Tragedy in the English Channel Johnson puts pressure on Paris – calls for the withdrawal of migrants.
The shock over the catastrophe in the English Channel with dozens of deaths is great. The day after the disaster, the blame continues between Britain and France. And: One trace leads to Germany.
Despite the tragedy in the English Channel with at least 27 deaths, many people have once again made the dangerous journey to Great Britain illegally. Dozens of migrants again arrived on the English coast on Thursday, according to British media.
The British government increased pressure on France to prevent the crossings. Prime Minister Boris Johnson called, among other things, for an agreement with Paris on the repatriation of migrants. That could be the “biggest single step” to destroy the business model of criminal smugglers, wrote the conservative politician on Thursday evening on Twitter. Since the implementation of Brexit, Great Britain can no longer make use of a corresponding EU regulation on the return of asylum seekers. Johnson also published a three-page letter to Macron that evening with further suggestions, including calling for joint patrols on French beaches.
On Wednesday, a boat capsized in the English Channel off the French city of Calais. At least 27 people died. As the BBC reported, citing French investigators, the victims are 17 men, seven women and three children. French Interior Minister Gérald Darmanin said two people survived. They came from Somalia and Iraq. The French authorities arrested five suspected people smugglers. At least one suspect came from Germany, Darmanin said. “The smuggler we arrested last night had German license plates. He bought these rubber boats in Germany.”
Johnson accused France of a lack of commitment. His spokesman pointed to the 62 million euros with which Great Britain supports the controls on the English Channel. The money was intended to stop migrants, the spokesman said. Former cabinet member Robert Jenrick said it was in the power of French President Emmanuel Macron to end the problem.
According to Johnson, a meeting between the interior ministers of Great Britain, France, Germany, the Netherlands and Belgium is planned for Sunday to discuss the situation on the English Channel.
This year around 26,000 people have already arrived on the English coast – three times as many as in the entire previous year. “We are ready to provide on-site support,” UK Interior Secretary Kevin Foster told the BBC. “We are ready to provide resources. We are ready to send staff and help the French authorities.” The business model of people smugglers must be destroyed.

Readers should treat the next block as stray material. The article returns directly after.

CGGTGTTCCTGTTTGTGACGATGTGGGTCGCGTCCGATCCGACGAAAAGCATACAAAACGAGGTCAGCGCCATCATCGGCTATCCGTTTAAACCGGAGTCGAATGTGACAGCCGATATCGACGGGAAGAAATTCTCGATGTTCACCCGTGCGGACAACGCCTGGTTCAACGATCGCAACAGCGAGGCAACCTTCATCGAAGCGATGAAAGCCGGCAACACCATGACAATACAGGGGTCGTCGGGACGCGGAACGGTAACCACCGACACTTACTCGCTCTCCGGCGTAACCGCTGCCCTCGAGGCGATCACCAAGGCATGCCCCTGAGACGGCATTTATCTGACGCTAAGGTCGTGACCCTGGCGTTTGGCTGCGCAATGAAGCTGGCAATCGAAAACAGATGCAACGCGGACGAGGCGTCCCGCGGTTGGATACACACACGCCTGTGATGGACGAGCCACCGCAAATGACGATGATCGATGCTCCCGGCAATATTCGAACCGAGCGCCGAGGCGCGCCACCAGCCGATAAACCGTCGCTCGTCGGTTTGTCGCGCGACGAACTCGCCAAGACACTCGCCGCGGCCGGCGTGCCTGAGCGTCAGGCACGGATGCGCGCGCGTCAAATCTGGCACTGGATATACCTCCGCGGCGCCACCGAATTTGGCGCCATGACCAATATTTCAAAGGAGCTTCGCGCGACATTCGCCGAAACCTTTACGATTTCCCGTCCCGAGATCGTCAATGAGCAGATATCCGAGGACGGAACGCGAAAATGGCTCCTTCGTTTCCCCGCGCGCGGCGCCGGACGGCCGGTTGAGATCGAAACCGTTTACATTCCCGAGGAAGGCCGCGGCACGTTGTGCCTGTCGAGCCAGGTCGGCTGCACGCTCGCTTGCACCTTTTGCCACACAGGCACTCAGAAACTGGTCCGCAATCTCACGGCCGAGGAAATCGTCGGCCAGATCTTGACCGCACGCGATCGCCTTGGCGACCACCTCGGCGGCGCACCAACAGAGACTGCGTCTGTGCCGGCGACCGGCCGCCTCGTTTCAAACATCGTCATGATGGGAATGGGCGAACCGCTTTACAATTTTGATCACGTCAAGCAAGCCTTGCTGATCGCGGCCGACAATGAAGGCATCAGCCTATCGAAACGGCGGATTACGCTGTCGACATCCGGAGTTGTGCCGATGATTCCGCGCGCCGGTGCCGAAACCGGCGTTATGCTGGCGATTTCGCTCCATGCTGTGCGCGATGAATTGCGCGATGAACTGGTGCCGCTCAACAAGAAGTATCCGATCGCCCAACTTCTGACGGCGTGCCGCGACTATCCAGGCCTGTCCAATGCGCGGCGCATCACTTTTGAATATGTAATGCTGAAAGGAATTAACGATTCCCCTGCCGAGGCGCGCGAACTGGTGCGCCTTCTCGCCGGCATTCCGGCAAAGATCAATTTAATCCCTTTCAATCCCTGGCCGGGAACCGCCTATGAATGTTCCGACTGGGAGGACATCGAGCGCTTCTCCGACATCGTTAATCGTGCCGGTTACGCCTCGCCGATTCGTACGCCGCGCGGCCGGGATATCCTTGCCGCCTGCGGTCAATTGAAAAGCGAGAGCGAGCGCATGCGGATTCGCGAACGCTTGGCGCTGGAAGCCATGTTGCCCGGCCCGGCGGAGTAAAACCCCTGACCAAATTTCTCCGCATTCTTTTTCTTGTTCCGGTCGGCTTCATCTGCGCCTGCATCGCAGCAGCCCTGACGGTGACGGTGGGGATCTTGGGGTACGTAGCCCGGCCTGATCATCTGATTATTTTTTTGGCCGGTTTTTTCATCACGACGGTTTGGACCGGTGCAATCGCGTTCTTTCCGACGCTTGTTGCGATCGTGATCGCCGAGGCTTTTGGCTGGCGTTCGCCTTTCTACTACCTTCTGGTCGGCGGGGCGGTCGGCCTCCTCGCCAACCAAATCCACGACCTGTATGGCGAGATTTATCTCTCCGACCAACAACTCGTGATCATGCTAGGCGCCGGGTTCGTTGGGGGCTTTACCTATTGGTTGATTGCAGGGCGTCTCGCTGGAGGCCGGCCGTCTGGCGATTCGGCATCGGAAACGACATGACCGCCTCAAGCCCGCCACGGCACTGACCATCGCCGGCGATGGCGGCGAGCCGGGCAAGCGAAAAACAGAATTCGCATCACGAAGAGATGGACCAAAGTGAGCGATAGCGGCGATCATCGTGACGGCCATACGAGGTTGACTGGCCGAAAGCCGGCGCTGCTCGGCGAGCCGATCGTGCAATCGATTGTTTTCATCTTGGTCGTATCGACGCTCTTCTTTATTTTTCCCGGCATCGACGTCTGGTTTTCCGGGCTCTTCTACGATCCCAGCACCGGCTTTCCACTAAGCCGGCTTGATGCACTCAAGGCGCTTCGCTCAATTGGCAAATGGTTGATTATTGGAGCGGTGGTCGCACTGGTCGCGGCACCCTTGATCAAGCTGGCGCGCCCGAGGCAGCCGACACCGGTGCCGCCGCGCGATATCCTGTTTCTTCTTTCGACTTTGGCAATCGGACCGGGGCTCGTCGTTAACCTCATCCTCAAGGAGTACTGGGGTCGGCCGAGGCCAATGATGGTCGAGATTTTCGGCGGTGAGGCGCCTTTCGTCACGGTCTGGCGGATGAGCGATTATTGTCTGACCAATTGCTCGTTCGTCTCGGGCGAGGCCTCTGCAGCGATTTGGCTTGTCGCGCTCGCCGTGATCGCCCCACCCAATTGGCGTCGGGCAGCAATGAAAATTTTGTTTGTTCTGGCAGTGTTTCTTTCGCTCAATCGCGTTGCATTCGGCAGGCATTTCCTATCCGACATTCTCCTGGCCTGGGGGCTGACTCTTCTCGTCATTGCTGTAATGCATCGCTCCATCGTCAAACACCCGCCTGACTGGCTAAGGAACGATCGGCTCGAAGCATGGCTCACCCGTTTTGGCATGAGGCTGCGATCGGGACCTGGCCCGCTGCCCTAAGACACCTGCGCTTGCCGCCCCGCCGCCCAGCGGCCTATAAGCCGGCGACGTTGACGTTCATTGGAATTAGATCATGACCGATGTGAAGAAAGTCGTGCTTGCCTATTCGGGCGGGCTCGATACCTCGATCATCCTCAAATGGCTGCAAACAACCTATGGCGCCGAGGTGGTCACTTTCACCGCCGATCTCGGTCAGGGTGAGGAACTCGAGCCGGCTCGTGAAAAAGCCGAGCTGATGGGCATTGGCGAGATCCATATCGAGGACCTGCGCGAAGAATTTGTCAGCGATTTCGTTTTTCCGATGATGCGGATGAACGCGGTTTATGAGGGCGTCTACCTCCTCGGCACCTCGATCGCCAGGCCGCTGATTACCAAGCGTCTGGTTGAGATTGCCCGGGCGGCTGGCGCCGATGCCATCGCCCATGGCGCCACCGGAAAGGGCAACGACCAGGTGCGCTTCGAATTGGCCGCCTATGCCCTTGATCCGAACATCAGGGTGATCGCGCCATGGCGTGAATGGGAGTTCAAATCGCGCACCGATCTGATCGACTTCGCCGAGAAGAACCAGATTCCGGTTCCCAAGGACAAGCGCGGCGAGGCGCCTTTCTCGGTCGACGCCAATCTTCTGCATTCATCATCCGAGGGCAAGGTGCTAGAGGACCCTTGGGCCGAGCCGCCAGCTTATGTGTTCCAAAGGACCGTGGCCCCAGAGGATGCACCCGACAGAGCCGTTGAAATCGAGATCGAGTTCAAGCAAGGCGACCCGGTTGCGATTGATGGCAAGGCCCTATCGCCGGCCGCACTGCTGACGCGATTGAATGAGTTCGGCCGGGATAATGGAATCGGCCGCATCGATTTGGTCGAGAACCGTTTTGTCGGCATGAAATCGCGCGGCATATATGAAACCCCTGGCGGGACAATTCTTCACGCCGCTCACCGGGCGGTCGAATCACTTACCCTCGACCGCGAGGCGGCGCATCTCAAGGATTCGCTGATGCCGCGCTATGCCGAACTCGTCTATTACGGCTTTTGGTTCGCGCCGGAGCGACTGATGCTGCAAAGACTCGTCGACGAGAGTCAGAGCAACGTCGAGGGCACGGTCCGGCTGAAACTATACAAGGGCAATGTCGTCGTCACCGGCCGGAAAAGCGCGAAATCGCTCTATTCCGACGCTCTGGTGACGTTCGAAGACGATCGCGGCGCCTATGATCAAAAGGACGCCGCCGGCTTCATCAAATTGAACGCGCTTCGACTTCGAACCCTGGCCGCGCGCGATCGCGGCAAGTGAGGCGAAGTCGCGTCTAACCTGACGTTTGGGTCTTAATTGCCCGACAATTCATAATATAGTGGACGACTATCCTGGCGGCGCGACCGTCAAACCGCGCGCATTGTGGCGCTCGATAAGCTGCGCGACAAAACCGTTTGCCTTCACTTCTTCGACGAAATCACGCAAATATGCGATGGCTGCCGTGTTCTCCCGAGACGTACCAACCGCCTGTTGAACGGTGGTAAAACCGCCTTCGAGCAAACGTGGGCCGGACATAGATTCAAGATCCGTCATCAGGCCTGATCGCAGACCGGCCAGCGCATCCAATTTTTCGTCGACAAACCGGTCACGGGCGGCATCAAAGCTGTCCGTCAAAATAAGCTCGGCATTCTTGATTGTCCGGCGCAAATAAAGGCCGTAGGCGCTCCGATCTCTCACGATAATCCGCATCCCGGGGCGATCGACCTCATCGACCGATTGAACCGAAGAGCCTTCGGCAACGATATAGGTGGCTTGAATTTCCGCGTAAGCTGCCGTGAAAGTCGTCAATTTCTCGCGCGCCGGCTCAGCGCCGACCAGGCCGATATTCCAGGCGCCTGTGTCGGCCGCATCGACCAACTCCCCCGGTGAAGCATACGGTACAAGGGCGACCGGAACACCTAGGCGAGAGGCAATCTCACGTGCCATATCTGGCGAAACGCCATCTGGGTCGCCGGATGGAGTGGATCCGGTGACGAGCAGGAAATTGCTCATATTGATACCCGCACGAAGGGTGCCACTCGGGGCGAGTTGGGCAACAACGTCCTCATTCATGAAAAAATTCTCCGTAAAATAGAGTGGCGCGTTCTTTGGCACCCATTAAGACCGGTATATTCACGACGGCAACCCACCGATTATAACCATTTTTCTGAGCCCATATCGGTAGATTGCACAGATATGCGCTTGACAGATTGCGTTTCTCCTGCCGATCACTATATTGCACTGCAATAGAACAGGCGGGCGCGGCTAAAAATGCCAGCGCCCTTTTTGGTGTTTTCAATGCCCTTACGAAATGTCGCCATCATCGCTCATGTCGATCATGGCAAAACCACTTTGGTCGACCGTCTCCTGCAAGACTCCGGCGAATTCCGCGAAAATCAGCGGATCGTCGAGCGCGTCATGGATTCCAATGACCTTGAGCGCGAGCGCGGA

French politicians rejected the British request to send their own officials to France. The mayor of Calais, Natacha Bouchart, blamed Johnson’s tough migration policy for the crisis. Franck Dhersin, Vice-President of the Hauts-de-France region, in which Calais is located, called on the British authorities to crack down on those behind the smugglers. They lived in London and earned hundreds of millions of euros.
According to the Elysée Palace in Paris, President Macron expects the British to be willing to cooperate and not instrumentalise the refugee drama for political purposes. “France will not allow the English Channel to become a cemetery,” Macron said.
In the UK, human rights activists and the opposition criticized the government’s immigration policy. Instead of strict asylum laws, humane and safe routes to Great Britain are needed. Interior Minister Patel in particular is under pressure. The conservative hardliner had promised to end the crossings. After Brexit, the government introduced tough immigration rules, which Patel now wants to tighten again. People who come illegally into the country should no longer be allowed to apply for asylum.
In parliament, Patel defended the idea of pushing boats with migrants off the open sea – so-called pushbacks. At the same time, she claimed: “The UK has a straightforward and generous approach to asylum seekers and refugees.”
The number of asylum applications in the UK is currently higher than it has been in almost 17 years. The Interior Ministry announced that 37,562 people had requested asylum in the twelve months to September. That is almost a fifth more than in the same period of the previous year and a little more than at the height of the refugee movement in 2015/16. As of the end of September 2021, 67,547 people were waiting for a decision on their asylum applications, more than ever since the evaluation began.
Large numbers of migrants are still waiting in France. British media quoted several refugees who want to stick to their plans despite the previous day’s tragedy. The strait between Calais and the English port city of Dover is one of the world’s busiest roads.
The British Refugee Council spoke of a “wake-up call” for the government. The head of the Anglican Church, Justin Welby, called for a better immigration system of “compassion, justice and cooperation across borders”.